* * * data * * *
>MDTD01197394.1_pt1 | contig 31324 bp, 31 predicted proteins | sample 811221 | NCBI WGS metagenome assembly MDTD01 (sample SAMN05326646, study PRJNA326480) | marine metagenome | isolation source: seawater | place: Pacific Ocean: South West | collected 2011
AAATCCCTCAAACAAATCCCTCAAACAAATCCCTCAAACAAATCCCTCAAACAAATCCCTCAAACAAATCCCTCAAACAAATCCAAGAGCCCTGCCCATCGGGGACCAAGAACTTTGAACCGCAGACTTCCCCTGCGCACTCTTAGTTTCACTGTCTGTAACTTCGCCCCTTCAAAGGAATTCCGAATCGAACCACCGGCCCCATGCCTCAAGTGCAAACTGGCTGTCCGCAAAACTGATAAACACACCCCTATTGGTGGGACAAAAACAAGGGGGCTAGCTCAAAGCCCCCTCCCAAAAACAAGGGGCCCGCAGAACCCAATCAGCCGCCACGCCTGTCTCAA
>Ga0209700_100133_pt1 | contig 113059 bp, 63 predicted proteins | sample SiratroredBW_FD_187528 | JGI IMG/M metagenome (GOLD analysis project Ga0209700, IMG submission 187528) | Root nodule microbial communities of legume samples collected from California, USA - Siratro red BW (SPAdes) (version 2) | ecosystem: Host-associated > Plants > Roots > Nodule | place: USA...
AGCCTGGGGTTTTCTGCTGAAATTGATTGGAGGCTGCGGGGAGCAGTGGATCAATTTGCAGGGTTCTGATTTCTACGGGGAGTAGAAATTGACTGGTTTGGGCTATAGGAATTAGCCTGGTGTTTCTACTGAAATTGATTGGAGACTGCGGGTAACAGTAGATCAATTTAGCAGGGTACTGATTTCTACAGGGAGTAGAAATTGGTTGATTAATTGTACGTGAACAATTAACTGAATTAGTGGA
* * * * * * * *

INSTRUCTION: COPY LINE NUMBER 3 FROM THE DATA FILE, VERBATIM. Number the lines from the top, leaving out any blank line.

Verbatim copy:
>Ga0209700_100133_pt1 | contig 113059 bp, 63 predicted proteins | sample SiratroredBW_FD_187528 | JGI IMG/M metagenome (GOLD analysis project Ga0209700, IMG submission 187528) | Root nodule microbial communities of legume samples collected from California, USA - Siratro red BW (SPAdes) (version 2) | ecosystem: Host-associated > Plants > Roots > Nodule | place: USA...